Ambiguous Loss

I can’t sleep.  Not always; just lately.

It’s 4 am and I’m reading an article titled, “The New Midlife Crisis: Why (and How) It’s Hitting Gen X Women,” on the internet.  It’s not an uplifting piece. This article posits that many women are, “experiencing what psychologists call ambiguous loss. ‘Ambiguous losses are a particular type of loss that lack a definition and lack closure,’ says Kelly Maxwell Haer, PhD, of the Boone Center for the Family at Pepperdine University, in California.” 

The word “ambiguous” is attested in English since the 1520s, and is derived from the Latin ambiguus, “having double meaning, shifting, changeable, doubtful.”  It’s constructed from the Latin ambi-, which lends the sense of “around” plus agere, which has the idea of “drive, lead, act.”  The denotation of “ambiguous” is literally “to wander, go about, go around.” Pauline Boss, a researcher who studied families of soldiers who went missing in action, first used the term “ambiguous loss” in the 1970s.

Ambiguous loss can describe infertility, for example.  You can’t physically lose what you never had, but you can still experience psychological pain over the not having, over your own personal monthly loss cycle. Honestly I didn’t know that was a thing.  Turns out it’s totally a thing.

Ambiguous loss can also describe your feels in the wake of the dissolution of your scholarly community on Facebook.  It can describe the frustration and pain of navigating school as a dyslexic human.  It’s that meandering pathway of pain and loss, with no clear map or center or way forward.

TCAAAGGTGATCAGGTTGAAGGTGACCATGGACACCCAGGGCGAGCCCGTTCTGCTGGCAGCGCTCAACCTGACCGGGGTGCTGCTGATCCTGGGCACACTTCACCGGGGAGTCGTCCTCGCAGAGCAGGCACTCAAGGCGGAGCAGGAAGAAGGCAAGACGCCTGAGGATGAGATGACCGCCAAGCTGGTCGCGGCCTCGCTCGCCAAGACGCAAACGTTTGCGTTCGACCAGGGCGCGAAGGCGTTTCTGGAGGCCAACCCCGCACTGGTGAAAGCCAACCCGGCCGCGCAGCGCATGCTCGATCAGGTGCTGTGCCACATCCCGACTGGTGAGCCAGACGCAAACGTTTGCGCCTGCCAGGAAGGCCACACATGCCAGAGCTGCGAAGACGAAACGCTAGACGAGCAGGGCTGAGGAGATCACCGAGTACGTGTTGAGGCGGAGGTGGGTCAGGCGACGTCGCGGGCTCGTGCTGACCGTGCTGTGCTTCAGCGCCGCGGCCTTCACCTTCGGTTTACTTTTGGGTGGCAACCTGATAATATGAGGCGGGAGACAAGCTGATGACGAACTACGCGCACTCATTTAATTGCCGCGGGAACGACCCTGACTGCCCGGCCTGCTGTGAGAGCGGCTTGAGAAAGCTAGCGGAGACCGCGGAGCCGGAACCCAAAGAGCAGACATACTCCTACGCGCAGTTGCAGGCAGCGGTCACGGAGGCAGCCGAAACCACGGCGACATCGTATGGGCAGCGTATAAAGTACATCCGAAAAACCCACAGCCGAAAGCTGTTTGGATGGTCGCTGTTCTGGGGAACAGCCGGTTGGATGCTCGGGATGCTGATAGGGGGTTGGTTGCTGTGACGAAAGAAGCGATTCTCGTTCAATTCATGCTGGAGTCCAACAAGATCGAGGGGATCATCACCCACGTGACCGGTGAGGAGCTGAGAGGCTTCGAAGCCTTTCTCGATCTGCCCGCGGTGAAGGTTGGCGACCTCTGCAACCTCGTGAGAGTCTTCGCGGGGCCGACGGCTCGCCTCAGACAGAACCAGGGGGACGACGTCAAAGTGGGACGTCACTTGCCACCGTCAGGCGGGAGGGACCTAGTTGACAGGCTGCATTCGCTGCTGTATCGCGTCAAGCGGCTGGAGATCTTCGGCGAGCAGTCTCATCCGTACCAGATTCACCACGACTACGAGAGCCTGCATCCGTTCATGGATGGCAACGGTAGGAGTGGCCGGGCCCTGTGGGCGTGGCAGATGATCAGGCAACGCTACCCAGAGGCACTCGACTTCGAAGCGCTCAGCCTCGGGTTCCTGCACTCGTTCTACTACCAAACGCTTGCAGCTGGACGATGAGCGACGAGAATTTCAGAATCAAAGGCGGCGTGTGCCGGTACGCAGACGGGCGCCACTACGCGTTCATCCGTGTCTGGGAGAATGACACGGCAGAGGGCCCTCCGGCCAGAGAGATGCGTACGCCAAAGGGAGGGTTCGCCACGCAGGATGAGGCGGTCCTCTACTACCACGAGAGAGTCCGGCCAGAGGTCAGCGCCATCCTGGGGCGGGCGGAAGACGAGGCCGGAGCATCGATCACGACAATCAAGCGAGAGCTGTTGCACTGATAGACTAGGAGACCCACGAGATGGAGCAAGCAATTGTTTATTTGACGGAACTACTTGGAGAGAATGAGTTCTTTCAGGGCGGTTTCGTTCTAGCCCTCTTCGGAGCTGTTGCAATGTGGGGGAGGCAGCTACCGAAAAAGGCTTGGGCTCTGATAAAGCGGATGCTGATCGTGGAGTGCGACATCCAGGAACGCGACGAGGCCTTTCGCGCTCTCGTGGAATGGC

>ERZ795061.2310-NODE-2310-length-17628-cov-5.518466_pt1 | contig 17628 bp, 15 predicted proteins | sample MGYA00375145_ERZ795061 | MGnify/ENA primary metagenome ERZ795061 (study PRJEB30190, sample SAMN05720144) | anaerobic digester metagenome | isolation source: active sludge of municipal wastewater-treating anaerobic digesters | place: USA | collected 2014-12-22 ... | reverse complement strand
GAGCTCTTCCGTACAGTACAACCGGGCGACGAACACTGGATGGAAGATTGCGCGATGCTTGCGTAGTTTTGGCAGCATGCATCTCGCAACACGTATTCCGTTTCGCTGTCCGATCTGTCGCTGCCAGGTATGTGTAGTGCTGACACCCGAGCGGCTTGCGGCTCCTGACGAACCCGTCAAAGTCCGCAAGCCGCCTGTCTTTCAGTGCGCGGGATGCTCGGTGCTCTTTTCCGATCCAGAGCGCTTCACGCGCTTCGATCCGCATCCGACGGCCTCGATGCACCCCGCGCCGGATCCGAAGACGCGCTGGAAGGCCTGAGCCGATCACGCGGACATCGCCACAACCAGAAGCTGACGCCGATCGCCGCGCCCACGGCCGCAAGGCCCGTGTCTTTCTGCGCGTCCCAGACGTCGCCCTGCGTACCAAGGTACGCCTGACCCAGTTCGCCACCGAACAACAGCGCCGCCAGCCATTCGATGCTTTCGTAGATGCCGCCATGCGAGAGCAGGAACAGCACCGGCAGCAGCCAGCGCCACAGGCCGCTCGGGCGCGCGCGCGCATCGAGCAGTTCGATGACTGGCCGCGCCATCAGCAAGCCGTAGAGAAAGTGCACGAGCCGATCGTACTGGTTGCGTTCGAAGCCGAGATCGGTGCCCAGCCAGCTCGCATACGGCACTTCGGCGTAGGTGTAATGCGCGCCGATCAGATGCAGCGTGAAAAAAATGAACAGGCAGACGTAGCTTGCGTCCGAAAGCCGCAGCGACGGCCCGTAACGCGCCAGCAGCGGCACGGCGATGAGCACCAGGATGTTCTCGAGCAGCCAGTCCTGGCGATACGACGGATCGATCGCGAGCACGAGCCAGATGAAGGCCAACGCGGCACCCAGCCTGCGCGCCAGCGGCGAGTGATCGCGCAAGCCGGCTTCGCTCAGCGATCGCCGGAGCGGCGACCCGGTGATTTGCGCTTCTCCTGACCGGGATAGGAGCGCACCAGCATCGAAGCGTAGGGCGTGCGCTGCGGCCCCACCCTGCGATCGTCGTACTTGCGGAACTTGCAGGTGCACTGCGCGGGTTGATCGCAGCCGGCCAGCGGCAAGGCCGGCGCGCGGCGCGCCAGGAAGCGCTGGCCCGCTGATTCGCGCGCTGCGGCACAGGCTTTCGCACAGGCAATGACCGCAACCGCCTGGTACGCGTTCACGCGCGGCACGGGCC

There is no “if this, then that” when it comes to helping children navigate their dyslexia in schools. Every day is a new series of ambiguous losses.  The physics teacher who refuses to email you the review sheet for the upcoming test because apparently it’s already on Google Drive; he notes that it’s a real bummer that you don’t have access, maybe someone from the district will “get in touch.”  Of course this begs the question that if he uploaded the file to Google Drive he could also just attach that same file to his condescending reply.  The math teacher who insists that despite high anxiety and avoidance on the part of your student, in Montessori education all students must be exposed to all fraction operations at one time, so the child is free to explore their “learning potential.”  Your dyslexic kid that routinely texts you desperate questions about her homework at 11 pm at night because her homework is totally insane and takes her five hours to complete.  The parent who started crying three minutes into your phone call yesterday, who just wants to know when it’s all going to feel easier.

The answer is it’s never going to feel easier, because it’s never going to be easy.  The odds are one hundred percent stacked against you and your different brain.  If you make it that is a small scale miracle.  Of course this is my opinion.  Of course these are not facts.  If you want facts you can head to Google and find some.  I’ll give you a Google-push-on-the-swing-though, and include this fact from the US Department of Education: “60% of America's prison inmates are illiterate and 85% of all juvenile offenders have reading problems.”

Sometimes when it all feels really hard, like now, I fantasize about being a barista.  I imagine how much less daily ambiguous loss I’d experience if I was only responsible for making lattes as opposed to attempting to help children and families across what feels so often like a gaping abyss. 

But the truth is despite the odds I’m actually pretty good at navigating ambiguous loss.  Somehow my kids are learning and thriving despite the very real daily obstacles in their way.  And I would be absolute trash at making those amazing foam creatures on the top of fancy coffee drinks. 

So I guess I’ll just be over here taking Ls and praying for strength.